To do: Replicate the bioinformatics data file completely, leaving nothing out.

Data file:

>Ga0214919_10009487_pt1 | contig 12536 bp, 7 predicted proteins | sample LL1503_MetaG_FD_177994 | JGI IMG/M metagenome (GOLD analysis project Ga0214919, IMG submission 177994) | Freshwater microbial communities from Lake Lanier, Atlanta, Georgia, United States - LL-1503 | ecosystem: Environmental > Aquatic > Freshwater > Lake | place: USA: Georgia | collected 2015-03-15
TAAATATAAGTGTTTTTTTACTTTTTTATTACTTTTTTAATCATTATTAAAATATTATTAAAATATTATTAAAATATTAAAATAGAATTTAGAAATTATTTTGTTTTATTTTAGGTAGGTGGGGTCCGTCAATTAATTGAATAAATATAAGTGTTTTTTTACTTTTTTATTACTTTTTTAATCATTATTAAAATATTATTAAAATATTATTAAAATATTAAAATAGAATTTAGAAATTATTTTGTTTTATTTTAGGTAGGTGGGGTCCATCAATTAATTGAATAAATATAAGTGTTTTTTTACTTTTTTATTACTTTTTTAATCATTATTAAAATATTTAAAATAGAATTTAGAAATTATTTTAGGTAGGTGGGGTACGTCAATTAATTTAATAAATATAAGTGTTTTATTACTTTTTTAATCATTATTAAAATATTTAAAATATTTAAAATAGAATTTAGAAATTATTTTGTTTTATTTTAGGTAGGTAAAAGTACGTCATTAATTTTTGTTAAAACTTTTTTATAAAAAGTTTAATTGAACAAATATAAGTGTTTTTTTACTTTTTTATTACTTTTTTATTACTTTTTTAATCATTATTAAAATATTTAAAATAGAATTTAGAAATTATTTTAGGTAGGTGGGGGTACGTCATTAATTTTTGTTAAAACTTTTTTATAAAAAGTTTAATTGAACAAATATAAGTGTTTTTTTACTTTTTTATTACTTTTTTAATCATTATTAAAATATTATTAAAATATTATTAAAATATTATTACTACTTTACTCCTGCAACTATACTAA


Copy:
>Ga0214919_10009487_pt1 | contig 12536 bp, 7 predicted proteins | sample LL1503_MetaG_FD_177994 | JGI IMG/M metagenome (GOLD analysis project Ga0214919, IMG submission 177994) | Freshwater microbial communities from Lake Lanier, Atlanta, Georgia, United States - LL-1503 | ecosystem: Environmental > Aquatic > Freshwater > Lake | place: USA: Georgia | collected 2015-03-15
TAAATATAAGTGTTTTTTTACTTTTTTATTACTTTTTTAATCATTATTAAAATATTATTAAAATATTATTAAAATATTAAAATAGAATTTAGAAATTATTTTGTTTTATTTTAGGTAGGTGGGGTCCGTCAATTAATTGAATAAATATAAGTGTTTTTTTACTTTTTTATTACTTTTTTAATCATTATTAAAATATTATTAAAATATTATTAAAATATTAAAATAGAATTTAGAAATTATTTTGTTTTATTTTAGGTAGGTGGGGTCCATCAATTAATTGAATAAATATAAGTGTTTTTTTACTTTTTTATTACTTTTTTAATCATTATTAAAATATTTAAAATAGAATTTAGAAATTATTTTAGGTAGGTGGGGTACGTCAATTAATTTAATAAATATAAGTGTTTTATTACTTTTTTAATCATTATTAAAATATTTAAAATATTTAAAATAGAATTTAGAAATTATTTTGTTTTATTTTAGGTAGGTAAAAGTACGTCATTAATTTTTGTTAAAACTTTTTTATAAAAAGTTTAATTGAACAAATATAAGTGTTTTTTTACTTTTTTATTACTTTTTTATTACTTTTTTAATCATTATTAAAATATTTAAAATAGAATTTAGAAATTATTTTAGGTAGGTGGGGGTACGTCATTAATTTTTGTTAAAACTTTTTTATAAAAAGTTTAATTGAACAAATATAAGTGTTTTTTTACTTTTTTATTACTTTTTTAATCATTATTAAAATATTATTAAAATATTATTAAAATATTATTACTACTTTACTCCTGCAACTATACTAA